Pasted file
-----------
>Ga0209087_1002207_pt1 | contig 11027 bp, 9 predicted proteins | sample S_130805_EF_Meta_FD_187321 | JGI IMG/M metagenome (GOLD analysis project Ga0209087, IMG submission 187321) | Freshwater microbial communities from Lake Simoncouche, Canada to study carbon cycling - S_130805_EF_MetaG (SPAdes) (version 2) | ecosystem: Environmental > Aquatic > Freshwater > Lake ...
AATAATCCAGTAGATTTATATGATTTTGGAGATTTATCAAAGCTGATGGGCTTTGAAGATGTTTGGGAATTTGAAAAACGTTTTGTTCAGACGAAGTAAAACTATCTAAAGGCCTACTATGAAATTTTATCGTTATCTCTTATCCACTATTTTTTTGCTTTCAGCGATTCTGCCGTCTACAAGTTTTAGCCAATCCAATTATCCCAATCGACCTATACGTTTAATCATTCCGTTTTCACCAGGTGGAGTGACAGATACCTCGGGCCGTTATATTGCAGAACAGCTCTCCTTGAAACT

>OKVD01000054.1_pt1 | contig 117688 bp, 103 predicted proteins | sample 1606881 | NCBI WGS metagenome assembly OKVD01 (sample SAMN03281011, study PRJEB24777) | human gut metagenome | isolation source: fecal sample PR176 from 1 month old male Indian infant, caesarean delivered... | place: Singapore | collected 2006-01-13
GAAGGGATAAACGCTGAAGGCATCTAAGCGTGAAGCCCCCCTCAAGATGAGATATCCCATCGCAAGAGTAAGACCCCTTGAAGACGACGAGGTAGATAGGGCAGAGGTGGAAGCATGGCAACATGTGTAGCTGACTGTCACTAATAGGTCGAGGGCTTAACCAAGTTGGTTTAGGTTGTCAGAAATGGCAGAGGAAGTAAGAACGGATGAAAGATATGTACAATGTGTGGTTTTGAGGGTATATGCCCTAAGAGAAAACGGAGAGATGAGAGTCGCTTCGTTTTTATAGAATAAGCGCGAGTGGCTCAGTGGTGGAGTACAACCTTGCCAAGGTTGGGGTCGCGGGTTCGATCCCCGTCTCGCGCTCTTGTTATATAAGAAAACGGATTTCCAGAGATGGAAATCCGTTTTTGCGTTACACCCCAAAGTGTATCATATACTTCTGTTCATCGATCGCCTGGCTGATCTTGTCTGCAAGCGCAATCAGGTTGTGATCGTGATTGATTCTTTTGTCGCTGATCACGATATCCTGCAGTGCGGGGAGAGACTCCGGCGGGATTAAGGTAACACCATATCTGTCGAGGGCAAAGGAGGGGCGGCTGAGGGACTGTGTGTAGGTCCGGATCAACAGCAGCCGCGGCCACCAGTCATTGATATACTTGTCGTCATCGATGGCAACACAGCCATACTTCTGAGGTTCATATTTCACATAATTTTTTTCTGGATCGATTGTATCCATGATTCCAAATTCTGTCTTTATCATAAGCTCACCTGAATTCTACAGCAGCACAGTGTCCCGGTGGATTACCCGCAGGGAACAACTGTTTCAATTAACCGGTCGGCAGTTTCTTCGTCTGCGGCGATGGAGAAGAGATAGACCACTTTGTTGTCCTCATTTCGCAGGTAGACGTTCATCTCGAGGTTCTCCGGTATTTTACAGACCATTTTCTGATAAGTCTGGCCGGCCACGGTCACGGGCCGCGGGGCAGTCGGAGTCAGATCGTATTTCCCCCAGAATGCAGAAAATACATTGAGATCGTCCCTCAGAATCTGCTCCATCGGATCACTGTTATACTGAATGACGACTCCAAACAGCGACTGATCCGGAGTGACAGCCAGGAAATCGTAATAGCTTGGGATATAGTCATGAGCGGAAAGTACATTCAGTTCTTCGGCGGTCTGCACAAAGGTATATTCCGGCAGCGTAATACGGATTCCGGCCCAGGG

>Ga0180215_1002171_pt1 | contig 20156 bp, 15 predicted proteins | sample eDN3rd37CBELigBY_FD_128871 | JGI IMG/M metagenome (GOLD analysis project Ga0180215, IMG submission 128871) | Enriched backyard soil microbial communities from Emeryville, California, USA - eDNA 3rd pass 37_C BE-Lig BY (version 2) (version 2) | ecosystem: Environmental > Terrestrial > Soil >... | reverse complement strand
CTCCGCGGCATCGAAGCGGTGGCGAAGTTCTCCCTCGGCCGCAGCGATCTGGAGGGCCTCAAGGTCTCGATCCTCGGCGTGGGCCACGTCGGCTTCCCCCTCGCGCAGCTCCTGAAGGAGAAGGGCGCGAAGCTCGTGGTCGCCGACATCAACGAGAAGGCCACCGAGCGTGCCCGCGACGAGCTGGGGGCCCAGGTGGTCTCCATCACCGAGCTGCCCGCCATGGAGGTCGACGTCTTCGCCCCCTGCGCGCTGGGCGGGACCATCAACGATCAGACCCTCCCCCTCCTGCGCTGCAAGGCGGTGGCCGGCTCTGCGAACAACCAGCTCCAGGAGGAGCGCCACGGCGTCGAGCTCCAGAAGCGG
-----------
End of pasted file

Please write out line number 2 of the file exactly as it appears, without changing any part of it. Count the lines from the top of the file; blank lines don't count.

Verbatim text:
AATAATCCAGTAGATTTATATGATTTTGGAGATTTATCAAAGCTGATGGGCTTTGAAGATGTTTGGGAATTTGAAAAACGTTTTGTTCAGACGAAGTAAAACTATCTAAAGGCCTACTATGAAATTTTATCGTTATCTCTTATCCACTATTTTTTTGCTTTCAGCGATTCTGCCGTCTACAAGTTTTAGCCAATCCAATTATCCCAATCGACCTATACGTTTAATCATTCCGTTTTCACCAGGTGGAGTGACAGATACCTCGGGCCGTTATATTGCAGAACAGCTCTCCTTGAAACT